I’m really excited to start this post today! J and I had some great conversations this weekend that I will write about in a five-part series on Making Your Money Work Harder.
First, we reviewed how we’ve already started making our money work harder by saving.
Savings accounts and the Bank of Mom
If you’ve been around for awhile, you know the drill, but just in case you’re new, here’s the skinny:
- I pay J 3% interest on the money he puts into his savings envelope every month. I give him a paper statement and email him the same statement each month (posterity!). As he records the interest in his register, we review how the month went and look at how he earned more interest than in previous months. (Read one of our recent summaries.)
- A few times each year, we take a trip to our local bank and deposit the money. Bank visits are a great time for conversation, and J always enjoys going because the tellers are often really nice to him. They love to see kids!
- After that, I keep the minimum in the account to avoid a fee and transfer the rest to an online bank that pays a higher interest rate. Read all about our banking strategy.
Today we logged in to the local and online bank accounts. We reviewed the amount in each account and noted the current interest rate. The local bank account has a rate of 0.01% — yikes! The online bank account’s rate is 1.20% — not too bad (comparatively speaking).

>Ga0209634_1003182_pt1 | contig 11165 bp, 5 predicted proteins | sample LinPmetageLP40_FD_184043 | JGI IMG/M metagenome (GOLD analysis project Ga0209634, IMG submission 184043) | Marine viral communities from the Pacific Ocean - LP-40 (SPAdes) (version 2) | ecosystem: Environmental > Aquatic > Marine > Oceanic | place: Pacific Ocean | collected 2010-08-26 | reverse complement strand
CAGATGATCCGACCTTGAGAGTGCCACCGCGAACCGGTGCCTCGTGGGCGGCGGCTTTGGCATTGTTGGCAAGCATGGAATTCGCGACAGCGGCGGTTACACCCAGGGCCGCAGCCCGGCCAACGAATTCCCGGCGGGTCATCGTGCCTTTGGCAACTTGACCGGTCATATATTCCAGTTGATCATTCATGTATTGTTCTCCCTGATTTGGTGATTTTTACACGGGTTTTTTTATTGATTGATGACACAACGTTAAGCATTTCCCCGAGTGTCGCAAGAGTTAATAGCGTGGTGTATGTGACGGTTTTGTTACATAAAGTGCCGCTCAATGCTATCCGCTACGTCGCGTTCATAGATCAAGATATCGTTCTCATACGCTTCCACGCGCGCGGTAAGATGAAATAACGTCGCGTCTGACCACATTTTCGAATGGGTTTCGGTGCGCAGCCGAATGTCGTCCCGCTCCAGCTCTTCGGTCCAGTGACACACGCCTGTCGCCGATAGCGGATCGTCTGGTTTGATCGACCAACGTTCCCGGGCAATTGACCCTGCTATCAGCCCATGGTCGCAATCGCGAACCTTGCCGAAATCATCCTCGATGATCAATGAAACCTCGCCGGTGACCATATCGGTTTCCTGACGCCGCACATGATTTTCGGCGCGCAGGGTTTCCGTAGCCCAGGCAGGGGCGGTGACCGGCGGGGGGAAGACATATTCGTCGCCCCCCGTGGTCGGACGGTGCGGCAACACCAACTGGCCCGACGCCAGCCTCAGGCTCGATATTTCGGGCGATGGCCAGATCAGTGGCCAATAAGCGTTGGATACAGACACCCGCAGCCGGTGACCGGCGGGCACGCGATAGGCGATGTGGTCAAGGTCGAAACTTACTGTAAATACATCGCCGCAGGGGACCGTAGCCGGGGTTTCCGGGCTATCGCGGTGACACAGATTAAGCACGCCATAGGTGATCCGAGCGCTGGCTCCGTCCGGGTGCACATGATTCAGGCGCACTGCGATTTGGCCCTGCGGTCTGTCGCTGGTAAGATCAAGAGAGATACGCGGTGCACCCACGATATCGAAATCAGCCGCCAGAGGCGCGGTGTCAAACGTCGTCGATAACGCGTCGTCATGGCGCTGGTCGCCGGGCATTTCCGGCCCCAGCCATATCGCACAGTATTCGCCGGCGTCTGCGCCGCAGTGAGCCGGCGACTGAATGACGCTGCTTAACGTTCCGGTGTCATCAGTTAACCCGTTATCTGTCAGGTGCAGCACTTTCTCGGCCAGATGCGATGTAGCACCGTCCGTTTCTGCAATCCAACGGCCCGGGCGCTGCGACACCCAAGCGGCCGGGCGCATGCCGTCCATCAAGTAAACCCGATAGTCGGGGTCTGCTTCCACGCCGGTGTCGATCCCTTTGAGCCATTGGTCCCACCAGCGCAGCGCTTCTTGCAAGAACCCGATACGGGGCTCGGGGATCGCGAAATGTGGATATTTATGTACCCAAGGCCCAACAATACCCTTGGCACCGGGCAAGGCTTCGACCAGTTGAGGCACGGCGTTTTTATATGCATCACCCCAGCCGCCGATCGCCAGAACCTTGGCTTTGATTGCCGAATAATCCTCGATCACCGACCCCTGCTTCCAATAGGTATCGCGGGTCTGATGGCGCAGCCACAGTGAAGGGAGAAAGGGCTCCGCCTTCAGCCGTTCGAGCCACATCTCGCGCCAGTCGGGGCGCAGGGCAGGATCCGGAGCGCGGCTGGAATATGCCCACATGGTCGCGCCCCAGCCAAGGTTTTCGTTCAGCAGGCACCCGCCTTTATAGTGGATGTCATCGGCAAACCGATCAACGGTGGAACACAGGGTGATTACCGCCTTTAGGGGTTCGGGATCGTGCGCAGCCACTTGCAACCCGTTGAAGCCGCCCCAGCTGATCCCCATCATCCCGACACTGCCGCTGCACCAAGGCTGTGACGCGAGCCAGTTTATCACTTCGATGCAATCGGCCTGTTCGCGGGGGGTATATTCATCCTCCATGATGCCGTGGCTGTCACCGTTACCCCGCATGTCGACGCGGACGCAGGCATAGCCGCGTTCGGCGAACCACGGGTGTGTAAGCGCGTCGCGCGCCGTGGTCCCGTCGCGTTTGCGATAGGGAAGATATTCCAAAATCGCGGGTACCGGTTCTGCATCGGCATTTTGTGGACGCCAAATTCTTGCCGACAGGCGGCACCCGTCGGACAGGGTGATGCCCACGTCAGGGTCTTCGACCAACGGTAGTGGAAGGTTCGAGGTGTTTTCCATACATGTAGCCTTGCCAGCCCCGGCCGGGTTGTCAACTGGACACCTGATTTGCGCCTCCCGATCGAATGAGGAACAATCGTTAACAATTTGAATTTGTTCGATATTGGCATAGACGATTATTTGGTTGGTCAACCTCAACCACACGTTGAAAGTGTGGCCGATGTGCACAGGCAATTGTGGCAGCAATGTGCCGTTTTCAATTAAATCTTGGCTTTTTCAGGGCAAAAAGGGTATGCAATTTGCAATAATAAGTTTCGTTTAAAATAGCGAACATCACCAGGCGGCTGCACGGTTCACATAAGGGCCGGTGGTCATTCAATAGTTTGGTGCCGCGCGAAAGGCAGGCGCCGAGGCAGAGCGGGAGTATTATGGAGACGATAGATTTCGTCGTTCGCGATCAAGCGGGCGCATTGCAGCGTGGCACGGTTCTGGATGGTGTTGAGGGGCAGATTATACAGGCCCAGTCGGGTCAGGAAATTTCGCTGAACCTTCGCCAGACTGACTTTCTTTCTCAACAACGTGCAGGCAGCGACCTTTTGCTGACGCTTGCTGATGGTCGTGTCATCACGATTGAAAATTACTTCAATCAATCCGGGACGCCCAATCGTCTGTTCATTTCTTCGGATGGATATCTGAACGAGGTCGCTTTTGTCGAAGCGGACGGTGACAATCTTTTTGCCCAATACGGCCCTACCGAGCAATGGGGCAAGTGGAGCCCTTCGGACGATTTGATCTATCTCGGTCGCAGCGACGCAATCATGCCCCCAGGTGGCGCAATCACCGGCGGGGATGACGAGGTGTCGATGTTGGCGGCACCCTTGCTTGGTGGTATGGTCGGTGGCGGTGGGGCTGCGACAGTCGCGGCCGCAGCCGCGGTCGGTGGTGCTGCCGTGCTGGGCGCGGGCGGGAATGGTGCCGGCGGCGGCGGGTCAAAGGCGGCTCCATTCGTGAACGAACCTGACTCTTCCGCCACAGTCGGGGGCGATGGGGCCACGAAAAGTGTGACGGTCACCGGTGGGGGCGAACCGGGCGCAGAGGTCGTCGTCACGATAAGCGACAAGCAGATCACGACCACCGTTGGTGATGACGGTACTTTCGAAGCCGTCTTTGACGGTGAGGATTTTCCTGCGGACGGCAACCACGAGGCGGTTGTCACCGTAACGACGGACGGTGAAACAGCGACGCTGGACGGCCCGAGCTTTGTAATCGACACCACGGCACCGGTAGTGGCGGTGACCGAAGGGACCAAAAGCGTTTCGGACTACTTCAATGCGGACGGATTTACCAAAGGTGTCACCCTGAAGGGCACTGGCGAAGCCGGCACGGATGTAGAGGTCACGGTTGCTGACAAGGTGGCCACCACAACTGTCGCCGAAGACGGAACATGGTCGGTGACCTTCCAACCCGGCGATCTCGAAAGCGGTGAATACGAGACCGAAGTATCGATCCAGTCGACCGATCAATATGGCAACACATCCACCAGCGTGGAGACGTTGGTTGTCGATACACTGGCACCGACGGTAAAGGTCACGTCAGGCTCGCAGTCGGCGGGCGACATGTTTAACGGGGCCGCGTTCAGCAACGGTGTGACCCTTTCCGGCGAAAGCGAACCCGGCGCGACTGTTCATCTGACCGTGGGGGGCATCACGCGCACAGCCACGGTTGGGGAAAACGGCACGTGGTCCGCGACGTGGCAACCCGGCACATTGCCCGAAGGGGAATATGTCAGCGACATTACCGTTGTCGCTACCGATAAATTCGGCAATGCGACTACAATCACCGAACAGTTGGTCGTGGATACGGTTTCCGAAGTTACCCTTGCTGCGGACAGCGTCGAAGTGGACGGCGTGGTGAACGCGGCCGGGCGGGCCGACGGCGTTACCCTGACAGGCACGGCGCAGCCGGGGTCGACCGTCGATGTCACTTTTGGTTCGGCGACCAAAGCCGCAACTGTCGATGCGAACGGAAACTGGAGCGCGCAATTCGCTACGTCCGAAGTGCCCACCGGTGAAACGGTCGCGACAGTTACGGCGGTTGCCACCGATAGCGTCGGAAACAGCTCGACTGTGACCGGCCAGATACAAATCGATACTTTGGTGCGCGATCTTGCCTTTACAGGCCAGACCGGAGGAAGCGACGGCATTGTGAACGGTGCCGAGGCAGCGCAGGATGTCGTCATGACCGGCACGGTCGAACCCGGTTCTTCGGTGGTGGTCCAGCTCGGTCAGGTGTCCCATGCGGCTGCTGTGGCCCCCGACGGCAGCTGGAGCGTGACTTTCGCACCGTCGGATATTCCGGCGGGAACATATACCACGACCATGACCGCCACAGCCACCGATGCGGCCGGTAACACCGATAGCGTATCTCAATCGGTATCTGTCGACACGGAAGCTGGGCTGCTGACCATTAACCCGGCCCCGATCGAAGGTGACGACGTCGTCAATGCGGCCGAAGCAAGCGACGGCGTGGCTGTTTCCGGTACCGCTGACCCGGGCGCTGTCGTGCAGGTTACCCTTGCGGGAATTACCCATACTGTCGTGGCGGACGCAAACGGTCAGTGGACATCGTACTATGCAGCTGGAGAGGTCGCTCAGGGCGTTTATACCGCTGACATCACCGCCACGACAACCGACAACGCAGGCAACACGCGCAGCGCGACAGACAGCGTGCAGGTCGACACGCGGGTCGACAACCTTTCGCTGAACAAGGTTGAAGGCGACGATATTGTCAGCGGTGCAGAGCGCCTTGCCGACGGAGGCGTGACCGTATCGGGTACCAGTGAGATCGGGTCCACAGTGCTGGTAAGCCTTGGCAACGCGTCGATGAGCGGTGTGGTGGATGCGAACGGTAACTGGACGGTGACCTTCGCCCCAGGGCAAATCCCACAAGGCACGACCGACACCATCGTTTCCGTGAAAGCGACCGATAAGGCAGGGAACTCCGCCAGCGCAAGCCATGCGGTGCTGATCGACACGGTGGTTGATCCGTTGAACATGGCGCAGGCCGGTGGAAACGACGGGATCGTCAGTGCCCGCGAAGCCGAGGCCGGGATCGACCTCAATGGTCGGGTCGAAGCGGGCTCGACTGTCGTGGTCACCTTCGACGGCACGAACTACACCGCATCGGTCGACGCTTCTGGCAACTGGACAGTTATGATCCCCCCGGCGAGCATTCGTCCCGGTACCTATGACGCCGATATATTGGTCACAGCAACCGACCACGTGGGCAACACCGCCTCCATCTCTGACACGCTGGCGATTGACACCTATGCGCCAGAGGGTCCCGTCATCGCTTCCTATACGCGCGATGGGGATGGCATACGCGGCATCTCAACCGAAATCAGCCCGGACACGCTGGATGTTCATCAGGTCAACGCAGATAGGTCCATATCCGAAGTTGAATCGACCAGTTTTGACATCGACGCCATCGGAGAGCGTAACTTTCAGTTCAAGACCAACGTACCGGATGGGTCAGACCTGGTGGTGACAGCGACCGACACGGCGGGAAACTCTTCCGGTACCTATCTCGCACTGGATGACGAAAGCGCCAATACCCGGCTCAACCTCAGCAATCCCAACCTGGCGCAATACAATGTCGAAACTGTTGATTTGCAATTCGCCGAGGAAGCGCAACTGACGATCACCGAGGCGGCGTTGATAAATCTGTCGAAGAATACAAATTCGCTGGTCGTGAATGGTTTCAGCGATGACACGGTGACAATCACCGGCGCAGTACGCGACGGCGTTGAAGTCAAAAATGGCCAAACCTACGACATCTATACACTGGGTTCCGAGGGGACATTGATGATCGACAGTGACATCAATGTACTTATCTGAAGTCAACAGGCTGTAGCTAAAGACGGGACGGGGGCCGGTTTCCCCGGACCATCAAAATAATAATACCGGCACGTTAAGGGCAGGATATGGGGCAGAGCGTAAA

We discussed wanting a high interest rate when you’re saving (so you earn more). And when you’re borrowing, you want the interest rate to be low (so it doesn’t cost you as much).
Just a side note, we haven’t really talked about borrowing or debt yet. I’m hoping to get the savings and growth lessons underway to have more TIME on our side. After we talk about saving and investing, start the accounts we want to start and look/talk about them monthly, we’ll move on to borrowing and debt.
Other vehicles for saving money
I told J that there were OTHER ways of putting his money to work, ways that may pay even more. He was excited! He pulled up a chair and said, “Okay, I want to know those things.”
I’ll cover each topic in depth in the subsequent posts, but as an overview, we dived into: